When Grandpa Was A Boy, Were There Any Dinosaurs?

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Wages Of Sin

1924: Christopher Hollis amused his friend Evelyn Waugh with a story he must have heard from someone in the legal world:
“Mr Justice Phillimore was trying a sodomy case and brooded greatly whether his judgement had been right. He went to consult [the former Lord Chancellor, Lord] Birkenhead. ‘Excuse me, my lord, but could you tell me – What do you think one ought to give a man who allows himself to be buggered?’ ‘Oh, 30s or £2 – anything you happen to have on you.’ ”

Source: Evelyn Waugh, The Diaries of Evelyn Waugh, ed. Michael Davie (1976), p. 168

Dodgy Excuse

1923: On 11 January, French and Belgian troops occupied the Ruhr region on the pretext that Germany had defaulted on the payment of reparations: specifically that it had failed to deliver a shipment of telegraph poles and cut timber on time.

Source: Conan Fischer, The Ruhr Crisis, 1923–1924 (2003), p. 28

Fatal Fracas

Alexander, the ill-fated king of the Hellenes, photographed by Charles Chusseau-Flaviens

1920: Bizarre royal death of the year: that of Alexander, king of the Hellenes. On 2 October, the king and his dog Fritz encountered two pet monkeys playing in a garden on the royal estate at Tatoi, near Athens. The monkeys scampered over, screaming, and one of them attacked Fritz. The king tried to separate the animals, whereupon the second monkey intervened, and in the ensuing scrimmage the king was severely bitten on the legs and belly. The wounds were not properly cleaned, infection set in, and on 25 October the king died of sepsis.

Source: John van der Kiste, Kings of the Hellenes: The Greek Kings 1863–1974 (1994), pp. 122–4

Viscous Killer Strikes In Boston

The aftermath of Boston’s molasses disaster

1919: The Boston molasses flood of 1919 would have been comical, were it not for the resulting deaths, injuries and destruction. Shortly after midday on 15 January, a huge molasses storage tank near the Boston waterfront burst. One might have expected the viscous liquid to have oozed from the tank and to have slowly spread out to form a gooey brown lake. In fact, the molasses surged out in a wave almost as high as a house, moving faster than a man could run. Nearby buildings were swept off their foundations. People were crushed or smothered. Twenty-one died and 150 were injured.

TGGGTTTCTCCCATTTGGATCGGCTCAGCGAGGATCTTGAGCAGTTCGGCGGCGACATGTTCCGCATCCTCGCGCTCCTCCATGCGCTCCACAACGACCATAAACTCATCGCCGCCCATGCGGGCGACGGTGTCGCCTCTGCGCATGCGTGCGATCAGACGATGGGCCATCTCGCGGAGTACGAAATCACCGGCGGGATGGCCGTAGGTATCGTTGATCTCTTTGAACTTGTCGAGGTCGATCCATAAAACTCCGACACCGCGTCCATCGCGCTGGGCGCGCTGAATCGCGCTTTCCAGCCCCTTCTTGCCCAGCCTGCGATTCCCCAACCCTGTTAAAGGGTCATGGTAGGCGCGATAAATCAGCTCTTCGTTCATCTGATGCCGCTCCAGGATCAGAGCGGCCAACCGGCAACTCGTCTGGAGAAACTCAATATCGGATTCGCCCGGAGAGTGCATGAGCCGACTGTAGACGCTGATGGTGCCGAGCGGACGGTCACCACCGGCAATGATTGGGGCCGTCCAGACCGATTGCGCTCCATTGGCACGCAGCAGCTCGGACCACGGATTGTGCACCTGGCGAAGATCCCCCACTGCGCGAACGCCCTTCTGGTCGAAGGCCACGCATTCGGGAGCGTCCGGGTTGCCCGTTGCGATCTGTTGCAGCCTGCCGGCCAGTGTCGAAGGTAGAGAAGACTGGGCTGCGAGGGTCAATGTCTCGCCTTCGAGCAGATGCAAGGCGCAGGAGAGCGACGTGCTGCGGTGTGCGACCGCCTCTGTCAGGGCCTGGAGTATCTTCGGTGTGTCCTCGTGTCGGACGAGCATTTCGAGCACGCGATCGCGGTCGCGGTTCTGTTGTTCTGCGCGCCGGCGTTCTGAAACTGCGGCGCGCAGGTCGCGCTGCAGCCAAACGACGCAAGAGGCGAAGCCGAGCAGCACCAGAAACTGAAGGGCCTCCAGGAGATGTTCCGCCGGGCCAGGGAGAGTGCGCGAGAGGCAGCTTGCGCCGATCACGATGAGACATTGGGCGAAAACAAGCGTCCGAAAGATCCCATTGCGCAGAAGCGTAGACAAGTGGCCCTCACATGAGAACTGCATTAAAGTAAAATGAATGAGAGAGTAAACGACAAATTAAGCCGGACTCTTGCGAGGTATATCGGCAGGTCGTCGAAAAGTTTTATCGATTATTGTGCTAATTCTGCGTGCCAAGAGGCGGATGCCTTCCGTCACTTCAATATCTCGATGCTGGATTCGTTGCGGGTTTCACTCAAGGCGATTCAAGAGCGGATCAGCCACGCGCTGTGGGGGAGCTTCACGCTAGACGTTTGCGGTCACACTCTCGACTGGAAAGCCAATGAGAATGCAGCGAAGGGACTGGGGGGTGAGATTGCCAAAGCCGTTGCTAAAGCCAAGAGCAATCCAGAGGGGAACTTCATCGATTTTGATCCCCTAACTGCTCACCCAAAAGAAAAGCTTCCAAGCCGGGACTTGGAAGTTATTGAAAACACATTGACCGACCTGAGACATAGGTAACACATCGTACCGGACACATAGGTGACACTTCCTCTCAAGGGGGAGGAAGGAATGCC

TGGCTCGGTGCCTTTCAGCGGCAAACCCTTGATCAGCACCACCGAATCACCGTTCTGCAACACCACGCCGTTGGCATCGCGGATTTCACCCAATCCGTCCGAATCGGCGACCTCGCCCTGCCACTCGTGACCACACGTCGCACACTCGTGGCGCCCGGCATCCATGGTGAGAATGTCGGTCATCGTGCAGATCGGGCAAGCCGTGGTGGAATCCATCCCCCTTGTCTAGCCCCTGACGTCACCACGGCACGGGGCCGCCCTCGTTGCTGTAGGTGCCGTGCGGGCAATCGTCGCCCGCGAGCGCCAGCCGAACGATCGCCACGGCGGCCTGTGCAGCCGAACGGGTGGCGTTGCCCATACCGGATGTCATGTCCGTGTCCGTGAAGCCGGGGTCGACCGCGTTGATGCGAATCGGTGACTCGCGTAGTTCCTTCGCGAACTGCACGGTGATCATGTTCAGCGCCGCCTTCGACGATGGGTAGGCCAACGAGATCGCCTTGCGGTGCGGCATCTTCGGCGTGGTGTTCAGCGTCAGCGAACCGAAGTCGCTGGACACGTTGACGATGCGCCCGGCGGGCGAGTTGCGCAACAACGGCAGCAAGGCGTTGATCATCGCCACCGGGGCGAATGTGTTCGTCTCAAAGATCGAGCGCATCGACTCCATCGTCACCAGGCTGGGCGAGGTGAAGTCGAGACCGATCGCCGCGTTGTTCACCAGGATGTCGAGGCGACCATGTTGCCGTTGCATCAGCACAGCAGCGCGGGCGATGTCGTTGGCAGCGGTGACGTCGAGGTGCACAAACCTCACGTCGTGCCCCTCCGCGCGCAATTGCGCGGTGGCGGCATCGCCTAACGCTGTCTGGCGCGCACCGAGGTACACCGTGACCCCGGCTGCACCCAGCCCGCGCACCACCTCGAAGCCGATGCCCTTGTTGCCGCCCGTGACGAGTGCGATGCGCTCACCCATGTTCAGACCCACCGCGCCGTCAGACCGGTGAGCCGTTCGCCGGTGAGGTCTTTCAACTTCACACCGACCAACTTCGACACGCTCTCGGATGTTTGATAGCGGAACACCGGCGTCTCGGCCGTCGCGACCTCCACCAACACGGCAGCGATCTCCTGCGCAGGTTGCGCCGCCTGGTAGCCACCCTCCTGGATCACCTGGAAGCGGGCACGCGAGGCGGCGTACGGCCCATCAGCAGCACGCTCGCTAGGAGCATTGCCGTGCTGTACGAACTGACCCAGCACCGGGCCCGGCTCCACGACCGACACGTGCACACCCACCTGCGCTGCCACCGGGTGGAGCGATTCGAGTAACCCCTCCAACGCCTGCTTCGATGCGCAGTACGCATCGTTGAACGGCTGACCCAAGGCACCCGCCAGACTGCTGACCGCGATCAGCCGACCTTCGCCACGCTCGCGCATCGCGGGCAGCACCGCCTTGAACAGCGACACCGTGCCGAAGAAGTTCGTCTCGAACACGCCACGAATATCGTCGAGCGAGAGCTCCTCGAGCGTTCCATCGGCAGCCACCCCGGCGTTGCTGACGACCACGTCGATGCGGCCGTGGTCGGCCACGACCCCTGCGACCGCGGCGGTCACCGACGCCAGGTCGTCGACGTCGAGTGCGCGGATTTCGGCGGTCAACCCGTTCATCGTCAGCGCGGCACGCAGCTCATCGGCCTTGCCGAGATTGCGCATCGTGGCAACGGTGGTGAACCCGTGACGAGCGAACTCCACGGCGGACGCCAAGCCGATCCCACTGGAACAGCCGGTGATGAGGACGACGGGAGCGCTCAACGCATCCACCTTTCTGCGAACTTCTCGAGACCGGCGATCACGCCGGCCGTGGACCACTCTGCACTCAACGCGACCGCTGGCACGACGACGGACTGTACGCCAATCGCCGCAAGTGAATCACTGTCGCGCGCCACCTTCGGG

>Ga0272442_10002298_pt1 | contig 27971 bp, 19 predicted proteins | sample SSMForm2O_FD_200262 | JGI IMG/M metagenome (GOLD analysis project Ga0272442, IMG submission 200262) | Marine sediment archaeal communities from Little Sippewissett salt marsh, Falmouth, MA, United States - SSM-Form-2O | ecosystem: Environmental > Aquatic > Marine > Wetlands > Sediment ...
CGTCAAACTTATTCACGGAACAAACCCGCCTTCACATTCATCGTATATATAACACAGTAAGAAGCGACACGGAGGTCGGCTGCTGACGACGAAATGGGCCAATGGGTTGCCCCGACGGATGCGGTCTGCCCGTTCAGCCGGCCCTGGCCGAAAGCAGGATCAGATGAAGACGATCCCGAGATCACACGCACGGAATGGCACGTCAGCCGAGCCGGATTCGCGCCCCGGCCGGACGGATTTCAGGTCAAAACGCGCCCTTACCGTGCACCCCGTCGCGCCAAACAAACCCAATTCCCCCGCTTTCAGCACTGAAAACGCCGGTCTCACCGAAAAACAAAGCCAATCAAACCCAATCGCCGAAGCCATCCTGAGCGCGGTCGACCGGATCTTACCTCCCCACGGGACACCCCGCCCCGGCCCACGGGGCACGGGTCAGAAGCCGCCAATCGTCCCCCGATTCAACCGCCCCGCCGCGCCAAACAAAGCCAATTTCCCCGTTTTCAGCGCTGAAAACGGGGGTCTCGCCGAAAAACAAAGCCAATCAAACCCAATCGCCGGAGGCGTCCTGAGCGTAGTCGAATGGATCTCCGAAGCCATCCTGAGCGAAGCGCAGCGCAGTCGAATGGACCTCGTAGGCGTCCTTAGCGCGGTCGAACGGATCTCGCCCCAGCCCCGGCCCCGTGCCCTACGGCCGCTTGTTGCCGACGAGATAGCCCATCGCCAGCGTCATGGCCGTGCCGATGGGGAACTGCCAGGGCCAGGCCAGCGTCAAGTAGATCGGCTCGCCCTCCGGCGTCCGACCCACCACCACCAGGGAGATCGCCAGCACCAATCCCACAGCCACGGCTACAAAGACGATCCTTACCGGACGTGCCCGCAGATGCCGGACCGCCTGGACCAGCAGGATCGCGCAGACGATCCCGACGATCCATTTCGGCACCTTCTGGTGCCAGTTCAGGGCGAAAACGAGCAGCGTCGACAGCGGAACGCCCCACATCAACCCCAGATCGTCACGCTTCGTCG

Source: http://edp.org/molpark.htm

“One Of The Best”

1918: The epitaph to Second Lieutenant W.L. Smart of the Lancashire Fusiliers consoles us that “to live in the hearts of those left behind is not to die”. Subaltern Smart was killed on 29 August 1918 and is buried at the Mory Street cemetery south of Arras. Personal inscriptions in the British military cemeteries of France and Belgium convey immense grief and tenderness. The inscription on the nearby grave of Private T.M. Finn of the Irish Guards, killed two days earlier, reads: “I loved him in life how I love him in death”. Serjeant S. Bates of the Manchester Regiment, who died on 29 March 1917 at the age of 20, is remembered simply and touchingly as “one of the best”.

Source: Personal diary

Patriotic Mush

1916: War correspondent William Beach Thomas churned out patriotic mush for the Daily Mail. In a dispatch on 22 November, he asserted that the way the body of a British soldier lay on the ground was evidence of an innate moral superiority: “As he lies on the field he looks more quietly faithful, more simply steadfast than others.” Thomas even detected a certain modesty, “as if he had taken care while he died that there should be no parade in his bearing, no heroics in his posture.”

Source: Daily Mail, 22 November 1916

Foreign Influence

1915: Generations of Russian tsars marrying German or Danish princesses had reduced the proportion of Russian blood in the imperial veins close to vanishing point. Maurice Paléologue, the French ambassador in Petrograd, calculated that for Nicholas II the figure was one part in 128, and for the tsarevitch, Alexis, one part in 256.

Source: Maurice Paléologue, An Ambassador’s Memoirs (1923), vol. I, pp. 324–5

Last Of The Passenger Pigeons

Male and female passenger pigeons, depicted by Louis Agassiz Fuertes

1914: Passenger pigeons once accounted for two-fifths of land birds in the United States: between 3 and 5 billion birds. The wildlife artist John James Audubon, who in 1813 witnessed their autumn migration, marvelled at the “countless multitudes” that crowded the skies above Kentucky for three days in a row. “The air was literally filled with Pigeons;” he wrote, “the light of noon-day was obscured as by an eclipse.”

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Verboten!

1913: Kaiser Wilhelm bristled at the popularity of the tango. He dismissed it as the “child of the gutter” (“das Rinnsteinkind”) and from 20 November German officers in uniform were forbidden to dance it.

Source: www.spiegel.de/einestages/
kalenderblatt-20-11-1913-a-948860.html

Deadly Shower

1911: On the morning of 28 June, a shower of stones that fell from the sky near Alexandria, in Egypt, turned out to be fragments of a meteorite from Mars. An Arabic newspaper reported that one of the stones struck and killed a dog. Hmm. Yes. I wonder.

Source: www.meteoritestudies.com/
protected_el_nakh1.htm

Indoor Marathon

1909: A year after his last-gasp victory and disqualification in the London Olympics, the Italian runner Dorando Pietri returned for another marathon. On 18 December, in a race run on a coconut-matting track around the interior of the Royal Albert Hall, Pietri retired after almost 500 circuits, leaving C.W. Gardiner to win in just over 2 hours and 37 minutes.

Source: John Richard Thackrah, The Royal Albert Hall (1983), p. 152